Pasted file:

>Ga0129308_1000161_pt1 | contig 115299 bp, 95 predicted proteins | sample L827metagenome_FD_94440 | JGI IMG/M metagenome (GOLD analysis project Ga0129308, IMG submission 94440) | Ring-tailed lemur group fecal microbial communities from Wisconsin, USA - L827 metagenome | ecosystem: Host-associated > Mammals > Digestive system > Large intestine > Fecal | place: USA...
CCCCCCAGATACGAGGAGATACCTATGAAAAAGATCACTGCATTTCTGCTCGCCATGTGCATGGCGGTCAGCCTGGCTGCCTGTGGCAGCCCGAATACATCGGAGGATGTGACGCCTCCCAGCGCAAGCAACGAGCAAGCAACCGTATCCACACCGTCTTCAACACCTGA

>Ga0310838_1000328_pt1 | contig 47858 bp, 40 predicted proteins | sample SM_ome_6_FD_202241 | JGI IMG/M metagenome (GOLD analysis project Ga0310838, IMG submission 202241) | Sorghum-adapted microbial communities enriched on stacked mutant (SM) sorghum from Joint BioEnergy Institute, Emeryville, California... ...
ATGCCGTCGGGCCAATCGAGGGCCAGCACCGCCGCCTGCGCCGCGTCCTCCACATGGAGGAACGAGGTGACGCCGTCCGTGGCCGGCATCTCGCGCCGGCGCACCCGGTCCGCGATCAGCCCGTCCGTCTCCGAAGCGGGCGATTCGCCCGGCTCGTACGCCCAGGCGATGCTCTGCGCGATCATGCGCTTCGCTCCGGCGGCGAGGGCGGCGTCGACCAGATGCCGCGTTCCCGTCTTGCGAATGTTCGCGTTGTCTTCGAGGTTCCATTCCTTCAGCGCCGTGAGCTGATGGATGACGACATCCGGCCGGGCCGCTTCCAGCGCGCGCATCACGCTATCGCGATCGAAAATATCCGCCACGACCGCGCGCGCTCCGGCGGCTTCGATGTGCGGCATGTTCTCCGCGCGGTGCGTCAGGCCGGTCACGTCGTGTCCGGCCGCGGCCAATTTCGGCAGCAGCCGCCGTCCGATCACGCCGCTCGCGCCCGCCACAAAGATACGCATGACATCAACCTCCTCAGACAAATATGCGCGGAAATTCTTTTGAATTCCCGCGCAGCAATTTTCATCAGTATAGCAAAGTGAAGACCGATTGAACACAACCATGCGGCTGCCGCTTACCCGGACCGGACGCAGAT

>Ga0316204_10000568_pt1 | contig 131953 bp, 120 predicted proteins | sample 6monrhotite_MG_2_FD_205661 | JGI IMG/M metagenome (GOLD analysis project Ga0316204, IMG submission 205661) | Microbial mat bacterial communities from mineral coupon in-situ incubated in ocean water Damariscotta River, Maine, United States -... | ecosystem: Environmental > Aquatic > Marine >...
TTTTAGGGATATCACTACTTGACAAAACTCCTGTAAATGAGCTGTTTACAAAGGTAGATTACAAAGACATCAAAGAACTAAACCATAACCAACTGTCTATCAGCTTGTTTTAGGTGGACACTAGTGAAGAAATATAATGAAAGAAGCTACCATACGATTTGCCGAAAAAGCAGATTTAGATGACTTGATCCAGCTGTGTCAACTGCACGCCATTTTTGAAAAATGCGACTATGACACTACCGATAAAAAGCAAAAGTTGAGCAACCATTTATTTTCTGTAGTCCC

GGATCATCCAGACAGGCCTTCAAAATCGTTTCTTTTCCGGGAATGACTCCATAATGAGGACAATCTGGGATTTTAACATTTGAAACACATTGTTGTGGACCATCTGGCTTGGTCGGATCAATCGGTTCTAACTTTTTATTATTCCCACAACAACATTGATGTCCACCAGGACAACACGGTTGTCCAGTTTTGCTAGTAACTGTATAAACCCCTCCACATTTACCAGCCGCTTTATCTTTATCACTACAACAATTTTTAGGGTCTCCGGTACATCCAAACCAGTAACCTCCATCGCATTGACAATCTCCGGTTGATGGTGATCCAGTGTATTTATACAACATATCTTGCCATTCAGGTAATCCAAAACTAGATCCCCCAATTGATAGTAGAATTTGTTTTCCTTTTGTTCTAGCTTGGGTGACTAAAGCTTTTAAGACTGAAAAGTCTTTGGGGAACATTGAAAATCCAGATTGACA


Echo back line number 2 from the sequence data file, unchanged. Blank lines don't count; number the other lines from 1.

CCCCCCAGATACGAGGAGATACCTATGAAAAAGATCACTGCATTTCTGCTCGCCATGTGCATGGCGGTCAGCCTGGCTGCCTGTGGCAGCCCGAATACATCGGAGGATGTGACGCCTCCCAGCGCAAGCAACGAGCAAGCAACCGTATCCACACCGTCTTCAACACCTGA